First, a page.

Share Name Share Symbol Market Type Share ISIN Share Description
AA LSE:AA. London Ordinary Share GB00BMSKPJ95 ORD 0.1P
  Price Change % Change Share Price Bid Price Offer Price High Price Low Price Open Price Shares Traded Last Trade
  +0.90p +0.54% 167.70p 167.80p 168.20p 169.90p 166.90p 166.90p 2,865,375 16:35:02
Industry Sector Turnover (m) Profit (m) EPS - Basic PE Ratio Market Cap (m)
General Retailers 940.0 100.0 25.3 6.6 1,023.04

AA Share Discussion Threads

Showing 76 to 98 of 100 messages
Chat Pages: 4  3  2  1
DateSubjectAuthorDiscuss
12/9/2017
07:54
Same position as Yell was, drowned in debt eventually through heavily diluting fund-raising!
bookbroker
22/8/2017
15:20
santori, very good summation.
essentialinvestor
20/8/2017
12:33
I agree Minerve, value opportunities can be found occasionally in boring or declining markets, but you need a variant perception in order to buy-I cant see one. I think the key question is how a late stage company, AA, with flat operational revenue/profit, in a strong economy, make just £42m of net cash flow, and then repay in under 3 years, £578m of debt (1st tranche), bearing in mind that the UK economy will probably enter a recession in late 2018, or early 2019? I think AA's Insurance Services are vulnerable, and in a downturn customers turn to lower cost smaller Roadside Assistance providers, or just go without. EV/EBITDA of 9.5x is not cheap, and at some point there could be a perceived or real solvency risk if the economy enters negative growth. The dividend cover is low and I think the stock is best avoided for now, and perhaps look to buy if there is some form of capitulation. The other scenario which could happen is that the company grows out of its debt burden, or simply stagnates, and muddles it's way through-unlikely but possible. Over the last 2/3 years the company has repeated a pattern of a sharp fall followed by a stabilization, then a modest rise, followed by a sharp fall again, it will be interesting to see if that pattern holds. Volume has picked up and it looks like a floor of some kind might have been reached.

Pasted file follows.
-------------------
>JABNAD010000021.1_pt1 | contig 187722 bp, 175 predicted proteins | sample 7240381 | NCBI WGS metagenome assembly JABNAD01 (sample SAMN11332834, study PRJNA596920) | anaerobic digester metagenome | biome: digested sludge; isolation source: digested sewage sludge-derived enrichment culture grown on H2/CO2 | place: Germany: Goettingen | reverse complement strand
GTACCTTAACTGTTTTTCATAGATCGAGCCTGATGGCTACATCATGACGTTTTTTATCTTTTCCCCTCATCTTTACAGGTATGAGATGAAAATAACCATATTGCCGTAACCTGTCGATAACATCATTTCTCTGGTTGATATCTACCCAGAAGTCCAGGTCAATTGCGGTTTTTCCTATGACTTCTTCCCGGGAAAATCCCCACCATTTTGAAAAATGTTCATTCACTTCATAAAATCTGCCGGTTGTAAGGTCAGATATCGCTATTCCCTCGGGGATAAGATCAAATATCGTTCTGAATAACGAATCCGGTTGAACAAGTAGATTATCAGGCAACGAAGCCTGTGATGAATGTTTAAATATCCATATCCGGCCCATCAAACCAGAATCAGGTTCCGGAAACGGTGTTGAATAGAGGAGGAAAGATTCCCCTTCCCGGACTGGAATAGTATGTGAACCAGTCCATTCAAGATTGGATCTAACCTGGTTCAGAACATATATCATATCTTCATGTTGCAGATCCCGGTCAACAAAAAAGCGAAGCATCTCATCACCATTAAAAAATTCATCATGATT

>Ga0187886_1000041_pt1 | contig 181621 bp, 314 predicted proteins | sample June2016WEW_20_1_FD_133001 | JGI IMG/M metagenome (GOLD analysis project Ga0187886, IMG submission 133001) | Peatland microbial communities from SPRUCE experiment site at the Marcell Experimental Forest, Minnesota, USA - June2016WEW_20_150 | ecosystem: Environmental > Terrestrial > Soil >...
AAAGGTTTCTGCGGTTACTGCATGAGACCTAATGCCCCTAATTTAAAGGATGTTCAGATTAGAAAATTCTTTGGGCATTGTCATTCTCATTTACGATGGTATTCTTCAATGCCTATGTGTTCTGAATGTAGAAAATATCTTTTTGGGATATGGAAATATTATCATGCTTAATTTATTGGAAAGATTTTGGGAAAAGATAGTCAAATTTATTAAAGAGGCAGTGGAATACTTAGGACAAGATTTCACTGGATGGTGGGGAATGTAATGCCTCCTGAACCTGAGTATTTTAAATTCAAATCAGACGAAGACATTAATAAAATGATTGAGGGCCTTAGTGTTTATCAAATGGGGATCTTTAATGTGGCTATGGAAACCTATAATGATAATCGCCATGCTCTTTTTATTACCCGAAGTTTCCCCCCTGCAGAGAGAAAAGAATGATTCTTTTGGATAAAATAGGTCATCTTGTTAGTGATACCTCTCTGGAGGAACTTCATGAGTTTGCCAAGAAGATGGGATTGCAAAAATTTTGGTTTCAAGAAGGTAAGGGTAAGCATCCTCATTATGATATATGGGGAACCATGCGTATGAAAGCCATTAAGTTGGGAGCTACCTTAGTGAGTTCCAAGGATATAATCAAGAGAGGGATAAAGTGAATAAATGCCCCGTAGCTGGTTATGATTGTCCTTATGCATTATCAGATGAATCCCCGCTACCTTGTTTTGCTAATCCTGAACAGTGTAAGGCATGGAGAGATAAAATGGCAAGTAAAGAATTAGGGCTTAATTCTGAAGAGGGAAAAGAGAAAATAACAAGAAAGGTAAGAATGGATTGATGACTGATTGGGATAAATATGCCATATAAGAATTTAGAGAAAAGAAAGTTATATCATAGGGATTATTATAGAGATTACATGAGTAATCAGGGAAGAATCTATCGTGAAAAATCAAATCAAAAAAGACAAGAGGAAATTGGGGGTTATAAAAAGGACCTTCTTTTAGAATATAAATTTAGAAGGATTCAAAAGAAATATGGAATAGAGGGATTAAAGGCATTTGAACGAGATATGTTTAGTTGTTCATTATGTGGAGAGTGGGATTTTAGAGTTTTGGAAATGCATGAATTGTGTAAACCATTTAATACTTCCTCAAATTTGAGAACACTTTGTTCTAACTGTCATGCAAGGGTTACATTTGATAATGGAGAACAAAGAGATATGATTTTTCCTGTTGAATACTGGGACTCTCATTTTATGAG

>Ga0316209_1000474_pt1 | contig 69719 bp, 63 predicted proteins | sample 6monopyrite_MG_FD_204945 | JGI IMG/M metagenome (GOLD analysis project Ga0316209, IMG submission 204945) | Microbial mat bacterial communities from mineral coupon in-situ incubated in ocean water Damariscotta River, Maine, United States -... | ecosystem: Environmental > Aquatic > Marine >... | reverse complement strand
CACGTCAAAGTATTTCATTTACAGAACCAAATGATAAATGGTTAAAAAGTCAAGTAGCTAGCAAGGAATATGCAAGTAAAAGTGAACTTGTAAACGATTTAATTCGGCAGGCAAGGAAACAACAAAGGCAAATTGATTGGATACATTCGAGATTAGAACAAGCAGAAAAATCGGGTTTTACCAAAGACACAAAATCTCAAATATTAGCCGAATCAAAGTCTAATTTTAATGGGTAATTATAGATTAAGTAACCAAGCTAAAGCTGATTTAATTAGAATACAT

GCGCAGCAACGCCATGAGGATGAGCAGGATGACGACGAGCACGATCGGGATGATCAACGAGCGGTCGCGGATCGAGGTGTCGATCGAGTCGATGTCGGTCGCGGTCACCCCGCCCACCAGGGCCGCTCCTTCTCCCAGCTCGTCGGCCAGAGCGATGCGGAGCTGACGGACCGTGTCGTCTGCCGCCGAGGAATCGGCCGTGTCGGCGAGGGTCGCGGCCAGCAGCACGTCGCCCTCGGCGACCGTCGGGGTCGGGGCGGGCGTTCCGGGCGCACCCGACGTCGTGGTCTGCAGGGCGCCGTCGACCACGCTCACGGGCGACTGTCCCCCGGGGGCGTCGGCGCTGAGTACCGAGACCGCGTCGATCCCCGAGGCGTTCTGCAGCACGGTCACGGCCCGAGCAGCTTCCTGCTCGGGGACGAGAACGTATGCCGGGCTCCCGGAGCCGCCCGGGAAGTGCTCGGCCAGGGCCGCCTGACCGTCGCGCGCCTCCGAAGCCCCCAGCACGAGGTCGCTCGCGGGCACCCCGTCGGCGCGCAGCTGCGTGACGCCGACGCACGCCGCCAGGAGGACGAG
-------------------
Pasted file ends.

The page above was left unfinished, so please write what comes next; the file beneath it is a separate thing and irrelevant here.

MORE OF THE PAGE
utsushi
16/8/2017
10:16
santori I am not implying what the trend maybe. All I am saying is because electric cars are deemed to be more reliable doesn't mean that the opportunities and markets for AA become less attractive. Lots of things are at play including strength of those already in the market, rate of decline etc.. Some times opportunity is best found in 'boring' and declining markets. Many investors always look at the growth markets and it is these that generally attract too many players who have to invest a disproportionate amount of capital in order to remain competitive.
minerve
16/8/2017
09:47
Minerve, Yes, you maybe right about smaller "on the margin" operators being forced out of business, nobody knows for sure but I would not want to bet against the trend-you maybe exhibiting a little bit of "narrative fallacy framing bias" here ! Large cap stocks that go ex-growth rarely recover, unless they can discover a "new line on the same pitch", Rentokil for example went global with its pest control business, pre its operations were stagnant or in decline, AA is encumbered with significant debt, flat cash flow, negative long term trends. AA's great strength is its brand recognition which is high.
utsushi
15/8/2017
11:47
The wonderful affects of good old asset stripping, erm sorry, private equity.
minerve
15/8/2017
11:41
Net debt/EBITDA @ 6.77 on 2018 estimates.
essentialinvestor
15/8/2017
11:33
Yes Essential, I agree. What is the multiple to EBITDA atm?